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COACHING / Jul 31, 2015

7-Point Health Check for Engaging an Executive Coach - Part 1

Posted by Jay Hedley

Engagement - The action of engaging with a task, action or event through the three centres of head, heart and gut; the state of being engaged.

Engagement in our experience is an alignment between intention and attention that creates meaning and therefore intense focus and ultimately commitment.

Jay Hedley

 

Hey, Jay here from The Coaching Room, thanks for checking out this article. In our experience, and from the feedback of our clients, Executive Coaching can be very powerful, even transformational or alternatively, it can be ordinary or painful; or even harmful if the functional fit isn’t right, or if the Coach themselves is inexperienced, self-oriented or poorly trained.

 

This article is the first 3 points of a 7-point health check for engaging an Executive Coach – a big decision for most.

 

Once you have read this article (and the following 4-points article), my hope is that you will have more clarity on what to look for when engaging an Executive Coach for yourself or your people. That you’ll be better positioned to engage a coach more suited to your Coaching needs, personality type and stage of development.

 

To start I would like to look at some of the key differences in the field of Coaching

 

1 – Filtering out what coaching isn’t…

 

The term Coaching has become synonymous and interchangeable with fields such as Mentoring, Therapy, Counselling, Psychology, Sports Psychology, Business and Leadership Training and even Consulting. Yet none of these are Coaching.

 

Coaching is a field of it’s own – in approach, methodology and style. Coaching has it’s own models and distinctions that sets it apart from other fields. Some other fields like to align themselves with the field of Coaching and so use the term Coaching loosely. It is firstly important to check in as to what a person means when they use the term “Coaching”.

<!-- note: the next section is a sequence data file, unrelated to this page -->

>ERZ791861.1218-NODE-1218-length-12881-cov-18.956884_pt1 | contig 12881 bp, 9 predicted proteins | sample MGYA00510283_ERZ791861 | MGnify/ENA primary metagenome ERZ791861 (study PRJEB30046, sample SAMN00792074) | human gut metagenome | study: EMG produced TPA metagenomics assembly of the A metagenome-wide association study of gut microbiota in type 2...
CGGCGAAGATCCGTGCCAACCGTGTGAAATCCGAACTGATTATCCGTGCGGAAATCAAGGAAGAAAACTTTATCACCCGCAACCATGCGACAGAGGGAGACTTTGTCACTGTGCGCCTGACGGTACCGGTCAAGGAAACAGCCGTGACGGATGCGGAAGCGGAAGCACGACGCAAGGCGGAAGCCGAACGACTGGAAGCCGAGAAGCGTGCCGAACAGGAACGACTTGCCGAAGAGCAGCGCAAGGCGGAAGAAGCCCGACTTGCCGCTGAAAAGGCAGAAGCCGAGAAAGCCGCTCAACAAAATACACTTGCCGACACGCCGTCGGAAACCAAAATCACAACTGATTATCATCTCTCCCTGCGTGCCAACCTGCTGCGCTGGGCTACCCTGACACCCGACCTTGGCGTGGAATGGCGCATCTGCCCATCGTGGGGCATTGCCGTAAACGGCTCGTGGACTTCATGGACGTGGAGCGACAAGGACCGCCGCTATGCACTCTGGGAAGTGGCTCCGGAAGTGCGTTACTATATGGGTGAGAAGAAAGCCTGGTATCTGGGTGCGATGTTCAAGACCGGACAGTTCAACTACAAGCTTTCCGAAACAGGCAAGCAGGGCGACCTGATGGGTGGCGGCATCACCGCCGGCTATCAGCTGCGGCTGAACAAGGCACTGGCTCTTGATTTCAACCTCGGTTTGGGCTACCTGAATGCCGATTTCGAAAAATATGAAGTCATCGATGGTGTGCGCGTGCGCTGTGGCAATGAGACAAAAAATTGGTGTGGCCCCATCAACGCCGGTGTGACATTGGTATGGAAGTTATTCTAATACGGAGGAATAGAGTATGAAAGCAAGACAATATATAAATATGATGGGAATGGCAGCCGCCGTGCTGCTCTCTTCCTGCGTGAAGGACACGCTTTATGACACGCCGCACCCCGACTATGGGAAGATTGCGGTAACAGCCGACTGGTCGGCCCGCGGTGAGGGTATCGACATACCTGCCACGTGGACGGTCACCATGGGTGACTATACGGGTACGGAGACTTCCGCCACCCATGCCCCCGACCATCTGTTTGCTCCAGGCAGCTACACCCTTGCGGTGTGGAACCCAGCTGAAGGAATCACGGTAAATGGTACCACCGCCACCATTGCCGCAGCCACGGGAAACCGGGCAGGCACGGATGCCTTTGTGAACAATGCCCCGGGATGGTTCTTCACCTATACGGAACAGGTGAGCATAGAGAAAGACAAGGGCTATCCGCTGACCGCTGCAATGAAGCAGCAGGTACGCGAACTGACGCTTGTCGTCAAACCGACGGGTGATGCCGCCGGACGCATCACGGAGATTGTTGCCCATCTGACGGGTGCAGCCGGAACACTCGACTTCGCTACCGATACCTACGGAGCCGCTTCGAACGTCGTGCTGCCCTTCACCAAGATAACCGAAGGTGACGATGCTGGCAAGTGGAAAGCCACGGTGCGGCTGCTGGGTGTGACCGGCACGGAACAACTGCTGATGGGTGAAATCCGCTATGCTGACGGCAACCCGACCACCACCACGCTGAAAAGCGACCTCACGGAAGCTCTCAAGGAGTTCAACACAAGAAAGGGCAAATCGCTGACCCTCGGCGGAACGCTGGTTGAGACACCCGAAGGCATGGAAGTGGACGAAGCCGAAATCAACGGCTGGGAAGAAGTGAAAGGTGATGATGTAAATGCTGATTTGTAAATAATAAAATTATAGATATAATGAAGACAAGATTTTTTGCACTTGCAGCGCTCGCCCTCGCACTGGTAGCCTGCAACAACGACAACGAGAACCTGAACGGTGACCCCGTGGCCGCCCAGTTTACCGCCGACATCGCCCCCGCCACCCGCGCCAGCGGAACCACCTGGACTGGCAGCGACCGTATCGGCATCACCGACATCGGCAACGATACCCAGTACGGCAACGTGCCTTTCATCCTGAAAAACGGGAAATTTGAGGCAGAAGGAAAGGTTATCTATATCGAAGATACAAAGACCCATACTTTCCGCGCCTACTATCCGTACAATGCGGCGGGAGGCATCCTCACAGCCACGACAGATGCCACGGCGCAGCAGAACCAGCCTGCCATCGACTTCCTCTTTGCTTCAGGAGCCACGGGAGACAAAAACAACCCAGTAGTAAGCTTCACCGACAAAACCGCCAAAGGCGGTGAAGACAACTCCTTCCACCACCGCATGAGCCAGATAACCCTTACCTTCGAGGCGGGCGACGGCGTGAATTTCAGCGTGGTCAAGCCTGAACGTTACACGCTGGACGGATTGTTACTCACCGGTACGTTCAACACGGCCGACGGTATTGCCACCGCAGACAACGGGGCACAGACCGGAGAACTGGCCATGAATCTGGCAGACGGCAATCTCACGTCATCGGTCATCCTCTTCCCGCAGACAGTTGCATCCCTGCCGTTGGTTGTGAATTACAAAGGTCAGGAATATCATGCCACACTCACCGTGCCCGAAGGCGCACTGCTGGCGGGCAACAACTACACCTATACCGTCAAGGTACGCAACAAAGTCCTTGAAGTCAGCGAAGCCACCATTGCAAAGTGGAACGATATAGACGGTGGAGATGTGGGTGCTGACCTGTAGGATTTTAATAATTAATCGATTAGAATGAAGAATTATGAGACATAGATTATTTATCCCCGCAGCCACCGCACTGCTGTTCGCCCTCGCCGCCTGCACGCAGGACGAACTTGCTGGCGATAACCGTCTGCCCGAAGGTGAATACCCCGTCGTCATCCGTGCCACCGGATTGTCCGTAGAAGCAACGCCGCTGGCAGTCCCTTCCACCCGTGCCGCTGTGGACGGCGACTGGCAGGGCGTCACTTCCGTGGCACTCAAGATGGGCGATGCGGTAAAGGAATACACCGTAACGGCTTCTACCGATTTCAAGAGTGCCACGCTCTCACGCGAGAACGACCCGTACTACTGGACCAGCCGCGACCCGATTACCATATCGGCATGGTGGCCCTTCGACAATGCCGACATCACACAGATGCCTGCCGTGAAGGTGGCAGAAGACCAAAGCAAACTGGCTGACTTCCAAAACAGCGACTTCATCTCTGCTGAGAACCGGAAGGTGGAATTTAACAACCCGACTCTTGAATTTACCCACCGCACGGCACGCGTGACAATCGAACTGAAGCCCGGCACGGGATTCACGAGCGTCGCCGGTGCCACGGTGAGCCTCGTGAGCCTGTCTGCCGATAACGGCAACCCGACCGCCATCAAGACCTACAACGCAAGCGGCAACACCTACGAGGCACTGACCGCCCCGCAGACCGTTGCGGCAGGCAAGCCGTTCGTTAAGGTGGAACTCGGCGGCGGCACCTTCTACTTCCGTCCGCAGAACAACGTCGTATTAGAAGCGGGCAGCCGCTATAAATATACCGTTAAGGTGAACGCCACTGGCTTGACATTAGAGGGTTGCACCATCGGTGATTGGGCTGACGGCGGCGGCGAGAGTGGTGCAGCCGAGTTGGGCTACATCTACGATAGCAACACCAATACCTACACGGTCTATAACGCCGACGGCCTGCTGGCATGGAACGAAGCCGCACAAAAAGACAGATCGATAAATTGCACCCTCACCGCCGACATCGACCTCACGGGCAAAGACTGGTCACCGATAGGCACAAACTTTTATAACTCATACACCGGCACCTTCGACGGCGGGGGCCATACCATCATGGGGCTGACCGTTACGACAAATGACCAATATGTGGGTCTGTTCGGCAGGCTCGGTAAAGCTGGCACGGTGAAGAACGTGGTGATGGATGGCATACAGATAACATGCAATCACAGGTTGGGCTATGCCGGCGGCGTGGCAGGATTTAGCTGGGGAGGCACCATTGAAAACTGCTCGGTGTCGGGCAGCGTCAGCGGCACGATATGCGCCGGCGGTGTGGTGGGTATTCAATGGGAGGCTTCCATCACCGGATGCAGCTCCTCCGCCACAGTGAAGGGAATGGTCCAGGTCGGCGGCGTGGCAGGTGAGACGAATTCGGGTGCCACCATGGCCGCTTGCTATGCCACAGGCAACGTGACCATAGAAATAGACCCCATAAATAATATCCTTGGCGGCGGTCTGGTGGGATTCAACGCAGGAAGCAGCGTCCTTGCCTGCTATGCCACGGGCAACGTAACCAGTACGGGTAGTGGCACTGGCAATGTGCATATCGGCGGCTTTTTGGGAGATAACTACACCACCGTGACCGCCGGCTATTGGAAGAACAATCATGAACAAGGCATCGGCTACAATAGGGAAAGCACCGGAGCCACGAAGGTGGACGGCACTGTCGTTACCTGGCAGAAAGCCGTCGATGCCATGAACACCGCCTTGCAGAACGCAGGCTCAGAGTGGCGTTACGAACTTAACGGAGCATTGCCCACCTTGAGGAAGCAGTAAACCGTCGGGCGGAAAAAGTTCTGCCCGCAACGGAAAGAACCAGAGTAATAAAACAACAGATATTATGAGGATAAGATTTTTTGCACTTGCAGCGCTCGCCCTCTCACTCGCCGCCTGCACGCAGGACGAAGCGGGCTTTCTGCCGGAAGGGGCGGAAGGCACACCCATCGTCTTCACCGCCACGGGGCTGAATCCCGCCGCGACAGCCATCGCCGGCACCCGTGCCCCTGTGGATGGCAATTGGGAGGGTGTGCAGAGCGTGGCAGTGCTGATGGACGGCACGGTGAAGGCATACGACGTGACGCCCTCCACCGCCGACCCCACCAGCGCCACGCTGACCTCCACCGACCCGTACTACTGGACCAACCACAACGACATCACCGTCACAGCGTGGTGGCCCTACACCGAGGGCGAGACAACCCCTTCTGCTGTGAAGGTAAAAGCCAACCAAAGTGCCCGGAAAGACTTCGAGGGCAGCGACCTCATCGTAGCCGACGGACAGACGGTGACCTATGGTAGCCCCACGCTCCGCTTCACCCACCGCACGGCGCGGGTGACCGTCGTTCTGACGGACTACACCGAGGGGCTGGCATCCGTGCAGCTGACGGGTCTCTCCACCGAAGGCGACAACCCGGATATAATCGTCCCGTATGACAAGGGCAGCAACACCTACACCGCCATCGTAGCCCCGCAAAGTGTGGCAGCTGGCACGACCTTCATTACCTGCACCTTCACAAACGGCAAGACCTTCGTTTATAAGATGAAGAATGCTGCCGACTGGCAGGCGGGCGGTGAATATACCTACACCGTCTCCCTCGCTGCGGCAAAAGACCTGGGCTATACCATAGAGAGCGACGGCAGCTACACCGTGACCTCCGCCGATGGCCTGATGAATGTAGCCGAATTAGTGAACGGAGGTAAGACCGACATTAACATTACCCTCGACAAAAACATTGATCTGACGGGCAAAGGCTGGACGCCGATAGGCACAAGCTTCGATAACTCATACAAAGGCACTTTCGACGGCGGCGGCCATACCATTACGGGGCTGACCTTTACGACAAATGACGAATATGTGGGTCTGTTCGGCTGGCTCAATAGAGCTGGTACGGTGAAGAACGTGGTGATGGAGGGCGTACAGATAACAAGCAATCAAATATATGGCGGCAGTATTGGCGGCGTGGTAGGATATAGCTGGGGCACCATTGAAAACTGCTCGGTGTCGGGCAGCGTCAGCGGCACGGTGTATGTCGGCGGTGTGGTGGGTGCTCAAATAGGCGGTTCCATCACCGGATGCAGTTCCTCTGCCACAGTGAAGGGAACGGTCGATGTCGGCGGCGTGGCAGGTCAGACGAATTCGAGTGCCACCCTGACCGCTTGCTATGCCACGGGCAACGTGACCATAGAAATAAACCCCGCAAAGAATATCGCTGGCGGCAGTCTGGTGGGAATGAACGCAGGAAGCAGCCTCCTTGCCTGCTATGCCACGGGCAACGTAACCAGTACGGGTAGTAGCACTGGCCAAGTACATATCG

2 – Differences in the field of coaching itself

 

There are many styles and approaches to the field of Coaching, as the field itself is now very broad.

 

So selecting an appropriate coach by filtering out what you don’t want or need, is also very important.

In our experience there are 3 main areas to look at – Approach (what is the coaching process grounded in?), Methodology (the process itself – the how) and Style (personal style of the Coach themselves, their personality, training and experience).

 

Approach

Coaching is generative (rather than remedial) – it is based on self-actualisation psychology (not remedial psychology) from pioneers such as Alfred Korzibski, Abraham Maslow and Viktor Frankyl (the forefathers of the human potential movement).

 

Coaching therefore is a facilitation conversation about accessing untapped potential through identifying hidden resources and applying them to situations and events in a new and different way.

 

Methodology

The field of Coaching itself has self-organised into 3 core methodologies. Performance-based Coaching, Developmental Coaching and Transformational Coaching. Below I will explain each of these in more detail.

 

Performance Based Coaching is about identifying new ways of doing (actions, behaviours, outcomes) – performance coaching uses models such as the GROW model, the RESOLVE, SCORE or SMART models. These models are designed to identify current and desired situation, resources, actions and behaviours and finally blockages (that stop the coachee from achieving the desired results). Performance Coaching is grounded in a single context. It is a (shorter-term) commitment to an individual challenge.